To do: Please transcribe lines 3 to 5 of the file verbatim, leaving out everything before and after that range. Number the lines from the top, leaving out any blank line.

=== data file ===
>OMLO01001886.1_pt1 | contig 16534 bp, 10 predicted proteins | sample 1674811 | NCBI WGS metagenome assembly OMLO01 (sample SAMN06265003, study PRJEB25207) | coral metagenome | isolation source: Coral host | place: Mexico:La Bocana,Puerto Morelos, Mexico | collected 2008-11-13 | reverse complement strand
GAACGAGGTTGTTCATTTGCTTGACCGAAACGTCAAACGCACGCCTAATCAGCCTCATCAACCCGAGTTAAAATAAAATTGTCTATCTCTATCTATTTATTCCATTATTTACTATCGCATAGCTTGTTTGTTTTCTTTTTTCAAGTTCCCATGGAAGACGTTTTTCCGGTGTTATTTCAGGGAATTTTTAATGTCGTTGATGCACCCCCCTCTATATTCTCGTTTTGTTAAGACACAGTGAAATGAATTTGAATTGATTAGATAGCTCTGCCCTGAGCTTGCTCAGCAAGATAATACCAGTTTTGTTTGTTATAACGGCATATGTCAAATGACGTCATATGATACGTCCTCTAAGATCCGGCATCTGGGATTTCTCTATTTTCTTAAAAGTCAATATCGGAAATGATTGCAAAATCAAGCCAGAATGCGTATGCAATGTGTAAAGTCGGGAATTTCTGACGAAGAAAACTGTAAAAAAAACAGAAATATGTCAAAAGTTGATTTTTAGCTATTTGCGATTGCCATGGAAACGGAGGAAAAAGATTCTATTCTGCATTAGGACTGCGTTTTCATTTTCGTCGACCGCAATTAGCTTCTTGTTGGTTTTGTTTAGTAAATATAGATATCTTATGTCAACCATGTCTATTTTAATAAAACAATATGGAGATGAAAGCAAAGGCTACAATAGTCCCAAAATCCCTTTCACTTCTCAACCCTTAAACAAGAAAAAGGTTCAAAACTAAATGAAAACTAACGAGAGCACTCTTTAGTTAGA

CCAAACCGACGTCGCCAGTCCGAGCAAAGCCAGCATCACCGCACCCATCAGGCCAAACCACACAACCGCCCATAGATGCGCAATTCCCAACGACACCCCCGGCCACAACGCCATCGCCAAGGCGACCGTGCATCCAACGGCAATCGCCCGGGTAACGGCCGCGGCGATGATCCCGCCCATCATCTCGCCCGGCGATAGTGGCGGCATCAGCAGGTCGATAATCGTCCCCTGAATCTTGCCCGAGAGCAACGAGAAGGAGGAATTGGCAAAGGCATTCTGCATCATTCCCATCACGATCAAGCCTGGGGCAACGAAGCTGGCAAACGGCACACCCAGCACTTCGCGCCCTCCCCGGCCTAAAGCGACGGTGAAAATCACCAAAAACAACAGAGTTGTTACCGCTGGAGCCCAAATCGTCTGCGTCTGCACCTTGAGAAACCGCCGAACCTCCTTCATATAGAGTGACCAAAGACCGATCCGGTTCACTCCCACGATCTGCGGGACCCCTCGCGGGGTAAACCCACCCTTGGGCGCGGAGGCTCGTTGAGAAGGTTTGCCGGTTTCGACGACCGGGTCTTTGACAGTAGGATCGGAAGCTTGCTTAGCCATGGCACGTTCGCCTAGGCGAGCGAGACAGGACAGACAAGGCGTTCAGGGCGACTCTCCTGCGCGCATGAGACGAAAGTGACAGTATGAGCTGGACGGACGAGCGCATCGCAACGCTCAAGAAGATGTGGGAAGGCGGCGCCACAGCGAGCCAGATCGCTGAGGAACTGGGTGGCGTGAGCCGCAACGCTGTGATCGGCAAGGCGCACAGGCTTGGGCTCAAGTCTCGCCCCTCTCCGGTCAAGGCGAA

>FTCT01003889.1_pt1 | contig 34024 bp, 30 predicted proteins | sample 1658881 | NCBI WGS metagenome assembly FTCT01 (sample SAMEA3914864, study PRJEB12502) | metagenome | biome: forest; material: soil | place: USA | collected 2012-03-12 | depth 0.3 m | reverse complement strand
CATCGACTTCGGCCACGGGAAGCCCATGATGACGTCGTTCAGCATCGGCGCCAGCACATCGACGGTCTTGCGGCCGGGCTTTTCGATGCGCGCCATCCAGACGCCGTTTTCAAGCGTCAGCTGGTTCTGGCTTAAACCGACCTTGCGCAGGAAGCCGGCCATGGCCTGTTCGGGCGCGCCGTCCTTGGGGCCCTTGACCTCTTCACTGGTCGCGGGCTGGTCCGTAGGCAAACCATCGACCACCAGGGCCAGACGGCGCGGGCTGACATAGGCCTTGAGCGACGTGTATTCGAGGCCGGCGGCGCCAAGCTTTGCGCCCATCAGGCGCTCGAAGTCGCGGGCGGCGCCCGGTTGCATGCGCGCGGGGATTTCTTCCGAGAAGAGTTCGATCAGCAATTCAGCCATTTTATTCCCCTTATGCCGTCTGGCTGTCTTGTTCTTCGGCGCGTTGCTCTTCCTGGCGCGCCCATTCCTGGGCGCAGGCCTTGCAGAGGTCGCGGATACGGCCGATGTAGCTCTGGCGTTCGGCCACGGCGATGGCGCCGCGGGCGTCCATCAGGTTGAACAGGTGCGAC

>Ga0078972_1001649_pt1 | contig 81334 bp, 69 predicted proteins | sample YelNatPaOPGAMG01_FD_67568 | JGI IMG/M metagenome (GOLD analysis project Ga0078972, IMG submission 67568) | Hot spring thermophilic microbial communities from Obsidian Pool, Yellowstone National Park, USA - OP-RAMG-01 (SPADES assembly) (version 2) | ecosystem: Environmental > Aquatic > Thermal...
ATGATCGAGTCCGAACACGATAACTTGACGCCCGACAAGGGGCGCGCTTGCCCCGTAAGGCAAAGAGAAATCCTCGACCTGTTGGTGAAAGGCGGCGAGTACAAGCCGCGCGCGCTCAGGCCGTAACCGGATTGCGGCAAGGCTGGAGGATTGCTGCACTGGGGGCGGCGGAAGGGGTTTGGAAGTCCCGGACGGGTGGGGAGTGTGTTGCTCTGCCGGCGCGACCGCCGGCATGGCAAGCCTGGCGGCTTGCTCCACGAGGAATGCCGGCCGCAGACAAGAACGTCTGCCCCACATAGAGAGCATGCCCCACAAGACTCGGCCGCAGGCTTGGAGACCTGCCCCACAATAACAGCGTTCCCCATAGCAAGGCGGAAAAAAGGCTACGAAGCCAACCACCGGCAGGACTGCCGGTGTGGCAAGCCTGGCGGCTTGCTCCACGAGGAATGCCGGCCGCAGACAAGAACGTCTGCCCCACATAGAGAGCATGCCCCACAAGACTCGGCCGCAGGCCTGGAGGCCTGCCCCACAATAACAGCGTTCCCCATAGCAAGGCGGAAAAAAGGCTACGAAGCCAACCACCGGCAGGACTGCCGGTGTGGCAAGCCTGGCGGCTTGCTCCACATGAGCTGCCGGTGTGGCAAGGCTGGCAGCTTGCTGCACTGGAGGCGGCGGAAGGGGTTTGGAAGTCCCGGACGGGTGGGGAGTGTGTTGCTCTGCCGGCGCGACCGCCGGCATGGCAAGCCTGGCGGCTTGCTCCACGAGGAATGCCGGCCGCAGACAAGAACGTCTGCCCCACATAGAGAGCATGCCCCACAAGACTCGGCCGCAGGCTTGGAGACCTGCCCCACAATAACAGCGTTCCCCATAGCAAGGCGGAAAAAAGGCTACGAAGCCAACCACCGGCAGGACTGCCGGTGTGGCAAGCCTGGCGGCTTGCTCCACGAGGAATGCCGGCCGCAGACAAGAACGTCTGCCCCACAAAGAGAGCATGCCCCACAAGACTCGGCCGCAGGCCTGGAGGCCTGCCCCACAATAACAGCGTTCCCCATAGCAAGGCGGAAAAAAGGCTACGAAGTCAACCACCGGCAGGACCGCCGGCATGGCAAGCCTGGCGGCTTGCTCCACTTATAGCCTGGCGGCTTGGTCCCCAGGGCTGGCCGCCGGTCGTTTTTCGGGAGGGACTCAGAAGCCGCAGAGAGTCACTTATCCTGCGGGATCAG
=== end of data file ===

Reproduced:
CCAAACCGACGTCGCCAGTCCGAGCAAAGCCAGCATCACCGCACCCATCAGGCCAAACCACACAACCGCCCATAGATGCGCAATTCCCAACGACACCCCCGGCCACAACGCCATCGCCAAGGCGACCGTGCATCCAACGGCAATCGCCCGGGTAACGGCCGCGGCGATGATCCCGCCCATCATCTCGCCCGGCGATAGTGGCGGCATCAGCAGGTCGATAATCGTCCCCTGAATCTTGCCCGAGAGCAACGAGAAGGAGGAATTGGCAAAGGCATTCTGCATCATTCCCATCACGATCAAGCCTGGGGCAACGAAGCTGGCAAACGGCACACCCAGCACTTCGCGCCCTCCCCGGCCTAAAGCGACGGTGAAAATCACCAAAAACAACAGAGTTGTTACCGCTGGAGCCCAAATCGTCTGCGTCTGCACCTTGAGAAACCGCCGAACCTCCTTCATATAGAGTGACCAAAGACCGATCCGGTTCACTCCCACGATCTGCGGGACCCCTCGCGGGGTAAACCCACCCTTGGGCGCGGAGGCTCGTTGAGAAGGTTTGCCGGTTTCGACGACCGGGTCTTTGACAGTAGGATCGGAAGCTTGCTTAGCCATGGCACGTTCGCCTAGGCGAGCGAGACAGGACAGACAAGGCGTTCAGGGCGACTCTCCTGCGCGCATGAGACGAAAGTGACAGTATGAGCTGGACGGACGAGCGCATCGCAACGCTCAAGAAGATGTGGGAAGGCGGCGCCACAGCGAGCCAGATCGCTGAGGAACTGGGTGGCGTGAGCCGCAACGCTGTGATCGGCAAGGCGCACAGGCTTGGGCTCAAGTCTCGCCCCTCTCCGGTCAAGGCGAA

>FTCT01003889.1_pt1 | contig 34024 bp, 30 predicted proteins | sample 1658881 | NCBI WGS metagenome assembly FTCT01 (sample SAMEA3914864, study PRJEB12502) | metagenome | biome: forest; material: soil | place: USA | collected 2012-03-12 | depth 0.3 m | reverse complement strand
CATCGACTTCGGCCACGGGAAGCCCATGATGACGTCGTTCAGCATCGGCGCCAGCACATCGACGGTCTTGCGGCCGGGCTTTTCGATGCGCGCCATCCAGACGCCGTTTTCAAGCGTCAGCTGGTTCTGGCTTAAACCGACCTTGCGCAGGAAGCCGGCCATGGCCTGTTCGGGCGCGCCGTCCTTGGGGCCCTTGACCTCTTCACTGGTCGCGGGCTGGTCCGTAGGCAAACCATCGACCACCAGGGCCAGACGGCGCGGGCTGACATAGGCCTTGAGCGACGTGTATTCGAGGCCGGCGGCGCCAAGCTTTGCGCCCATCAGGCGCTCGAAGTCGCGGGCGGCGCCCGGTTGCATGCGCGCGGGGATTTCTTCCGAGAAGAGTTCGATCAGCAATTCAGCCATTTTATTCCCCTTATGCCGTCTGGCTGTCTTGTTCTTCGGCGCGTTGCTCTTCCTGGCGCGCCCATTCCTGGGCGCAGGCCTTGCAGAGGTCGCGGATACGGCCGATGTAGCTCTGGCGTTCGGCCACGGCGATGGCGCCGCGGGCGTCCATCAGGTTGAACAGGTGCGAC